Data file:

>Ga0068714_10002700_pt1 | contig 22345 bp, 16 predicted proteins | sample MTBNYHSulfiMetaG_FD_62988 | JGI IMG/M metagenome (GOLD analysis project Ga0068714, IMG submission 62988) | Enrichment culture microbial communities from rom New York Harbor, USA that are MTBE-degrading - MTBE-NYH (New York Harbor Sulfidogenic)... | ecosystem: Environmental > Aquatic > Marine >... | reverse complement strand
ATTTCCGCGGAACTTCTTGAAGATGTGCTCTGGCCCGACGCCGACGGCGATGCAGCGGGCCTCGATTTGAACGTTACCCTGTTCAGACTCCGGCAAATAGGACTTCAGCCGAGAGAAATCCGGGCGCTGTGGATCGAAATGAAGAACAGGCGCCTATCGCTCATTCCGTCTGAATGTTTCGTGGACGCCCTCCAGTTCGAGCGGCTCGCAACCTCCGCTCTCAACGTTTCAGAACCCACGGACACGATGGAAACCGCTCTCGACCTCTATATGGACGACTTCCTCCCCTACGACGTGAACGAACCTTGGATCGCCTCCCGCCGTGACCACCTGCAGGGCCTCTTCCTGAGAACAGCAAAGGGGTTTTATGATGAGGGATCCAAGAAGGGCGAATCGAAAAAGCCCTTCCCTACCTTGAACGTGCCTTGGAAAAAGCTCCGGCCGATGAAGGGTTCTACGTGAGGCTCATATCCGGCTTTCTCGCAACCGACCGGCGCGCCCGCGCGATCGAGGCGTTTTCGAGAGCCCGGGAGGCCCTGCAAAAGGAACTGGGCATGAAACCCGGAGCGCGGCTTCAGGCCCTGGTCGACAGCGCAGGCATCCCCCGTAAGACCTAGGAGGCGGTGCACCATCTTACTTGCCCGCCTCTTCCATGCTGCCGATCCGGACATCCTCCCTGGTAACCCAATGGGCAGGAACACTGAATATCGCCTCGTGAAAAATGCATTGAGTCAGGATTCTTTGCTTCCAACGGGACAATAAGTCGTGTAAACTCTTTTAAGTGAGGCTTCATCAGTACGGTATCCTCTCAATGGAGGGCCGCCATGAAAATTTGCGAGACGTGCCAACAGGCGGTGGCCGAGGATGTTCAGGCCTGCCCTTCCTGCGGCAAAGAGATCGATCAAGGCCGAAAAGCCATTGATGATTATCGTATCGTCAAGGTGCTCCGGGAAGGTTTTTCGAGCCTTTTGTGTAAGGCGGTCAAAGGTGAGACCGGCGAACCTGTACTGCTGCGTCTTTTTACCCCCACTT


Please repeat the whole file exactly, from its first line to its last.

>Ga0068714_10002700_pt1 | contig 22345 bp, 16 predicted proteins | sample MTBNYHSulfiMetaG_FD_62988 | JGI IMG/M metagenome (GOLD analysis project Ga0068714, IMG submission 62988) | Enrichment culture microbial communities from rom New York Harbor, USA that are MTBE-degrading - MTBE-NYH (New York Harbor Sulfidogenic)... | ecosystem: Environmental > Aquatic > Marine >... | reverse complement strand
ATTTCCGCGGAACTTCTTGAAGATGTGCTCTGGCCCGACGCCGACGGCGATGCAGCGGGCCTCGATTTGAACGTTACCCTGTTCAGACTCCGGCAAATAGGACTTCAGCCGAGAGAAATCCGGGCGCTGTGGATCGAAATGAAGAACAGGCGCCTATCGCTCATTCCGTCTGAATGTTTCGTGGACGCCCTCCAGTTCGAGCGGCTCGCAACCTCCGCTCTCAACGTTTCAGAACCCACGGACACGATGGAAACCGCTCTCGACCTCTATATGGACGACTTCCTCCCCTACGACGTGAACGAACCTTGGATCGCCTCCCGCCGTGACCACCTGCAGGGCCTCTTCCTGAGAACAGCAAAGGGGTTTTATGATGAGGGATCCAAGAAGGGCGAATCGAAAAAGCCCTTCCCTACCTTGAACGTGCCTTGGAAAAAGCTCCGGCCGATGAAGGGTTCTACGTGAGGCTCATATCCGGCTTTCTCGCAACCGACCGGCGCGCCCGCGCGATCGAGGCGTTTTCGAGAGCCCGGGAGGCCCTGCAAAAGGAACTGGGCATGAAACCCGGAGCGCGGCTTCAGGCCCTGGTCGACAGCGCAGGCATCCCCCGTAAGACCTAGGAGGCGGTGCACCATCTTACTTGCCCGCCTCTTCCATGCTGCCGATCCGGACATCCTCCCTGGTAACCCAATGGGCAGGAACACTGAATATCGCCTCGTGAAAAATGCATTGAGTCAGGATTCTTTGCTTCCAACGGGACAATAAGTCGTGTAAACTCTTTTAAGTGAGGCTTCATCAGTACGGTATCCTCTCAATGGAGGGCCGCCATGAAAATTTGCGAGACGTGCCAACAGGCGGTGGCCGAGGATGTTCAGGCCTGCCCTTCCTGCGGCAAAGAGATCGATCAAGGCCGAAAAGCCATTGATGATTATCGTATCGTCAAGGTGCTCCGGGAAGGTTTTTCGAGCCTTTTGTGTAAGGCGGTCAAAGGTGAGACCGGCGAACCTGTACTGCTGCGTCTTTTTACCCCCACTT